December 4, 2008
BEing Green: Eco-Friendly Design
As moreÂ and more consumers become environmentally conscious, they are seeking to find ways to create green spaces at home. And anyone can do it, says interior designer Courtney Sloane, CEO of Courtney Sloane Design. “You can be an apartment dweller or a homeowner,” she adds. “It is all in the sustainable materials you select. Even if your building isn’t architecturally green friendly, your interior can be.”
Going green doesn’t have to be expensive and drab either. “There is a misconception that sustainable design is all about the modern, industrial look, but glam can meet green,” says Sloane, whose client list includes the Rock and Roll Hall of Fame and Museum, Disney, Sean “P. Diddyâ€ Combs, and Queen Latifah.
The goal of sustainable design is a lesser impact on the environment.Â Many projects can be do-it-yourself, but for an entire green makeover of your home, consider an interior designer. “My role as an eco-friendly home designer is to work with a client to determine simple and sometimes complex things that can be done in their home to ensure the following principles: recycle, reclaim/reuse, non-toxic, and sustainability,” says Robin Wilson, owner of The Nest Store, an online marketplace offering eco-friendly furniture and home decor.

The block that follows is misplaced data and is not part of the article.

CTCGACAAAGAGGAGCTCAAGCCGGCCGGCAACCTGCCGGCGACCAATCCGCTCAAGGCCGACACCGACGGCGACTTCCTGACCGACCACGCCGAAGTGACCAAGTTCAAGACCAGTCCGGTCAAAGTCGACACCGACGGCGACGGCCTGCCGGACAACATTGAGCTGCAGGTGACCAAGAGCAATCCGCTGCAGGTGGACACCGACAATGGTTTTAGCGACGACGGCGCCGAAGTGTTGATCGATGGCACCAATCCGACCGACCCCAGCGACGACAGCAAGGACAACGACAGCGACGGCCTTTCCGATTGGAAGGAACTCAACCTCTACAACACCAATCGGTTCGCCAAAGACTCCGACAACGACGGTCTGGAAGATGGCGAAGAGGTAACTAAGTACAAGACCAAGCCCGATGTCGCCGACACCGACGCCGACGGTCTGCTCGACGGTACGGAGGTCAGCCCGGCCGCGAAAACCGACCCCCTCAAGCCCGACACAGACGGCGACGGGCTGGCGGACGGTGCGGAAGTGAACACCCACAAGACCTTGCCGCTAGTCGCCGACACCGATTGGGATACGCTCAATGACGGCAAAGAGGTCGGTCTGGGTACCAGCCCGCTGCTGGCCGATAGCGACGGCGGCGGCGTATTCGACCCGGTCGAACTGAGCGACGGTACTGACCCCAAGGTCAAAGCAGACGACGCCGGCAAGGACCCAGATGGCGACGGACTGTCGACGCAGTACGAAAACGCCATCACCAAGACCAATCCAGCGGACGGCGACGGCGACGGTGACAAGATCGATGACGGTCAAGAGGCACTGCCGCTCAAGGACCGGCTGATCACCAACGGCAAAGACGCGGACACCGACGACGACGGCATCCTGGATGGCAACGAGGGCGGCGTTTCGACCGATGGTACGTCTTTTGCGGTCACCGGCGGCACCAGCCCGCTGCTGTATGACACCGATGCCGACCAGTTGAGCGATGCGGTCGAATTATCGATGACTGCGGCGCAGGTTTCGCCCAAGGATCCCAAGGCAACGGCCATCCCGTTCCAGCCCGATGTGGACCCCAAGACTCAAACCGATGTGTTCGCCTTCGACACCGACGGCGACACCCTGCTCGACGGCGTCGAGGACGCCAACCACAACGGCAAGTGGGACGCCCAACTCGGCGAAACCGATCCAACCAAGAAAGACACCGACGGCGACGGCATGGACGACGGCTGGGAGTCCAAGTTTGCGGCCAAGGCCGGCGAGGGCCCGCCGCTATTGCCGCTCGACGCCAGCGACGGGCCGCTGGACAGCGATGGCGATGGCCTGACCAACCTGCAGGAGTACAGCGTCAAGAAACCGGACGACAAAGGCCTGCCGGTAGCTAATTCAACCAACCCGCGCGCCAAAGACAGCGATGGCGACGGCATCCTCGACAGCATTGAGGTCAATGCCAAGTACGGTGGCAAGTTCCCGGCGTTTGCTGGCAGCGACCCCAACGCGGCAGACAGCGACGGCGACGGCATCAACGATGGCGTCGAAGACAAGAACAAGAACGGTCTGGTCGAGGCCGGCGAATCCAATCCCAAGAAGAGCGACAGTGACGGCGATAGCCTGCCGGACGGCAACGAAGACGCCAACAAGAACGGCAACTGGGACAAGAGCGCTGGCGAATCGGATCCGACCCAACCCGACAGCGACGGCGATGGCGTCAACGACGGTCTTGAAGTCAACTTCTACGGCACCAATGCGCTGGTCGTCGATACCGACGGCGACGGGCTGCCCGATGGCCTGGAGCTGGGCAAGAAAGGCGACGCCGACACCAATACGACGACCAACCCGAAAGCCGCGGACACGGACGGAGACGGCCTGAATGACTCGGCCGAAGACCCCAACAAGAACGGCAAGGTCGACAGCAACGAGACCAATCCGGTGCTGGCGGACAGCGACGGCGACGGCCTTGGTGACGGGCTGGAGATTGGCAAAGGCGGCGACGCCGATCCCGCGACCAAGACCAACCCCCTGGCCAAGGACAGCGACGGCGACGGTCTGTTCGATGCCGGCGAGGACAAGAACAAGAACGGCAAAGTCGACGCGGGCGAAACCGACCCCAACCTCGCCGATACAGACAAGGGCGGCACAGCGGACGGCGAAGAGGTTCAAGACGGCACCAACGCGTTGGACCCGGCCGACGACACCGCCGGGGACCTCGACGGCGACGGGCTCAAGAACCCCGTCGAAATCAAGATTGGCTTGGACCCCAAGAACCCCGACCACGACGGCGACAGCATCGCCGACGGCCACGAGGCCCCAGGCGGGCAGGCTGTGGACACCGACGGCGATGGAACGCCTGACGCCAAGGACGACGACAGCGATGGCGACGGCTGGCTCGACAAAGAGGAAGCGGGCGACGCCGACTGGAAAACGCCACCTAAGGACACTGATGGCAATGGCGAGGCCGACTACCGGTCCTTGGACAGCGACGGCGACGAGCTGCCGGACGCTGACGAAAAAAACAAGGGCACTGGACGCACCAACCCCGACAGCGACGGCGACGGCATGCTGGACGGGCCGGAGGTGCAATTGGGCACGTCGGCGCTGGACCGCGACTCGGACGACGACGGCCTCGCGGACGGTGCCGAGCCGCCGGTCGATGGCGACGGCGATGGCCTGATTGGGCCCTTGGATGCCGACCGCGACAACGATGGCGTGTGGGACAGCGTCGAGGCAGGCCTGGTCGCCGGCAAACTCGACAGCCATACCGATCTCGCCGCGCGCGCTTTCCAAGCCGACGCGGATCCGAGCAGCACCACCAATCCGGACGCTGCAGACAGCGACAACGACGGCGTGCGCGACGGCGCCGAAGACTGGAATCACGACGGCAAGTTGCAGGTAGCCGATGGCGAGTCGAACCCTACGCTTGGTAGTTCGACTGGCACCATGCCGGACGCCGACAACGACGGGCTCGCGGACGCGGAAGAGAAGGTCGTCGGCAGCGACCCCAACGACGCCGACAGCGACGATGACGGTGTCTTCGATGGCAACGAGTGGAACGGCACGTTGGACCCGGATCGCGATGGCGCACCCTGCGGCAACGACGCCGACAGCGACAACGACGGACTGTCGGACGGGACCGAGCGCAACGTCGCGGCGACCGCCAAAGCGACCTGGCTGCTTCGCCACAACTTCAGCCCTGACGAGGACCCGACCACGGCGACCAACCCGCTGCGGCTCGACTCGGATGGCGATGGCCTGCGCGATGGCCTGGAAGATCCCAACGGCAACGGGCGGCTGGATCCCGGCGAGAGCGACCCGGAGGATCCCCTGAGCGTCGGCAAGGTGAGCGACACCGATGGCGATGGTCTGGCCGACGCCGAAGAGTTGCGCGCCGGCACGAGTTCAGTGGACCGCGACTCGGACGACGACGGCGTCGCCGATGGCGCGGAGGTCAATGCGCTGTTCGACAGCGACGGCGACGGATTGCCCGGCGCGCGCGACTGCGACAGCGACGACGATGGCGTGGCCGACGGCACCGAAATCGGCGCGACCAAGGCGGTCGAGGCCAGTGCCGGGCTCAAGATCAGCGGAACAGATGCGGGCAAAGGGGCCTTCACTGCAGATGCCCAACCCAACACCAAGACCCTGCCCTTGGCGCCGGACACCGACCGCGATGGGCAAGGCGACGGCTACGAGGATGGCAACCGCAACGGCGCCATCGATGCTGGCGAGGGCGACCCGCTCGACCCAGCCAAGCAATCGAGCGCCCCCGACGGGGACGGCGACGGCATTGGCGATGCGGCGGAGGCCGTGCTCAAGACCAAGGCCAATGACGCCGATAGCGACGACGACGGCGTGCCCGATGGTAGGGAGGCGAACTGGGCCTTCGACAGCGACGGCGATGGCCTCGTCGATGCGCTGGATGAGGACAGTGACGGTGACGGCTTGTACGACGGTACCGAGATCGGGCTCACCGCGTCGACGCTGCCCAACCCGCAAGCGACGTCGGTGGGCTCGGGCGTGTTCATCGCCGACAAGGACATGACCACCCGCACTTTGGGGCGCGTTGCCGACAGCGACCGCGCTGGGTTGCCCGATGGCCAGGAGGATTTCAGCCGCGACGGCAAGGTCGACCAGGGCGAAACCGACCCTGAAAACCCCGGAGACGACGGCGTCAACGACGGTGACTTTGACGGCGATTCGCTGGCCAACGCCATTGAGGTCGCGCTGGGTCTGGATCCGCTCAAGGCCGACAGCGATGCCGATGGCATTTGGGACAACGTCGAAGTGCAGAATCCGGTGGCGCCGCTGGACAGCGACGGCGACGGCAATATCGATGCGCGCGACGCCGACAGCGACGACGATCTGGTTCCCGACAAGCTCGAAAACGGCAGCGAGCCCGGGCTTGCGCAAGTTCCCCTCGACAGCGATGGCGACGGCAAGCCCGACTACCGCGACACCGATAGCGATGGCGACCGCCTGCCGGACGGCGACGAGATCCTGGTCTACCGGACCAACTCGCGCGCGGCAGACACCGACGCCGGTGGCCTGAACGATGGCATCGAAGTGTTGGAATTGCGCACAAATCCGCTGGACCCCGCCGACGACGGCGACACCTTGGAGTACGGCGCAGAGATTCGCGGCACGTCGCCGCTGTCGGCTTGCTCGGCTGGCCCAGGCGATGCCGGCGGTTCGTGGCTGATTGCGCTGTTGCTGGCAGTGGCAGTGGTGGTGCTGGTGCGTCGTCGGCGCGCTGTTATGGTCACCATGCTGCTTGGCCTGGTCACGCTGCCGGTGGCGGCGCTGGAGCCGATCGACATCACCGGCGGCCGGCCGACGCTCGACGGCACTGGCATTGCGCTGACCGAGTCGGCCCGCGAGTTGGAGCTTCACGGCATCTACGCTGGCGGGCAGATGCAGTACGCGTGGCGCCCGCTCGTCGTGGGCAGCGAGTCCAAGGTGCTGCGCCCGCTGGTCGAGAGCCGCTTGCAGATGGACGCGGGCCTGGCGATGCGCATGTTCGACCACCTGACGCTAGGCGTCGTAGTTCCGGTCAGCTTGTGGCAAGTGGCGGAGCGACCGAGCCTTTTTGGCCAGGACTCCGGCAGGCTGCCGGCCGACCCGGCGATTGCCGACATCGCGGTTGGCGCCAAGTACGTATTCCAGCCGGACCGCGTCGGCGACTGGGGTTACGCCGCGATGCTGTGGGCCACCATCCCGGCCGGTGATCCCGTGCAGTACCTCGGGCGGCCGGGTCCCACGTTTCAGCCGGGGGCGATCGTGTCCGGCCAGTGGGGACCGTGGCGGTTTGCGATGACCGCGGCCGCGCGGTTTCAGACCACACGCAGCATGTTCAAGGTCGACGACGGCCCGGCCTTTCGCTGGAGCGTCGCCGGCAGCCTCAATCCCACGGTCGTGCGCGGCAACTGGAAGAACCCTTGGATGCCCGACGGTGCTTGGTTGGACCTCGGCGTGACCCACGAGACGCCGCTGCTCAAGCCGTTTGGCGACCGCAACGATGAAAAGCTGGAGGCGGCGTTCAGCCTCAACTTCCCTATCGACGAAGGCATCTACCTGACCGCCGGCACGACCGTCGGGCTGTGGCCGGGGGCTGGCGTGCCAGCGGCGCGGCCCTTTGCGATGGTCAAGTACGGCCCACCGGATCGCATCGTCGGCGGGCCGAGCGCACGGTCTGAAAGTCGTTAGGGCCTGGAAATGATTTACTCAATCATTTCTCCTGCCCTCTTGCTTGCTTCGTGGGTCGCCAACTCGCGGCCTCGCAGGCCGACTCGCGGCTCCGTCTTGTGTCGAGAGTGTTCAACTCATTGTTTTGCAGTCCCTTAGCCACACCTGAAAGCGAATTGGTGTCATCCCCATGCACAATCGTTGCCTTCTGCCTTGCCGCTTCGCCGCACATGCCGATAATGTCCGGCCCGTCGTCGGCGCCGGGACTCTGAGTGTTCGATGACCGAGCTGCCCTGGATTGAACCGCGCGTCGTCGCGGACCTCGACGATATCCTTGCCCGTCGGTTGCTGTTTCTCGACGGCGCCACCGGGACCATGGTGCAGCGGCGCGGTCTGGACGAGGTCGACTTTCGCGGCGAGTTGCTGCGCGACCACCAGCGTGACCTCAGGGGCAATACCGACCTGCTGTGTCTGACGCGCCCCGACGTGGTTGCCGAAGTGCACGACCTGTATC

Wilson has worked on theÂ renovation of President Bill Clinton’s Harlem office, and was awarded Black Enterprise’s Business Innovator of the Year award.
“Designing your home in an eco-friendly manner can be a bit more expensive, but the supply and demand is causing prices to lower,â€ she says. “For example, countertops of bamboo, recycled glass, and paper used to be much more expensive, but they are now in a similar price range as granite.â€
There are various materials now available that can help homeowners become more environmentally responsible. Sustainable materials include flooring from bamboo, cork, and bark, leather, reclaimed hardwood, VOC-free paints (paints which that do not release significant pollutants) and furniture constructed from hardwoods certified by the Forest Stewardship Council.
“If you use a dual flush toilet, you can save over 60% on your water bill, and the price of the toilet is compatible with a less efficient toilet,” Wilson says.
Replacing appliances with Energy Star-rated models also increases energy efficiency and lowers your energy bill. Appliances that have such a rating meet strict energy efficiency guidelines set by the Environmental Protection Agency (EPA) and the U.S. Department of Energy.
Before hiring an interior designer, research sustainable design. “It’s best to educate yourself about the materials available beforehand,” Sloane says. “Go online, check out [interior design] magazines, and even visit a green building conference, many of which are open to the public.”
Ask key questions when interviewing designers.
“An eco-friendly home designer should know about practices that include use of FSC-certified hardwoods, non-toxic paints, and have worked on projects that involve multiple levels of high-value options that will save money for clients,” Wilson says.
As with any designer/consultant, you should ask for professional affiliations and references,” says Renee Norris-Jones, an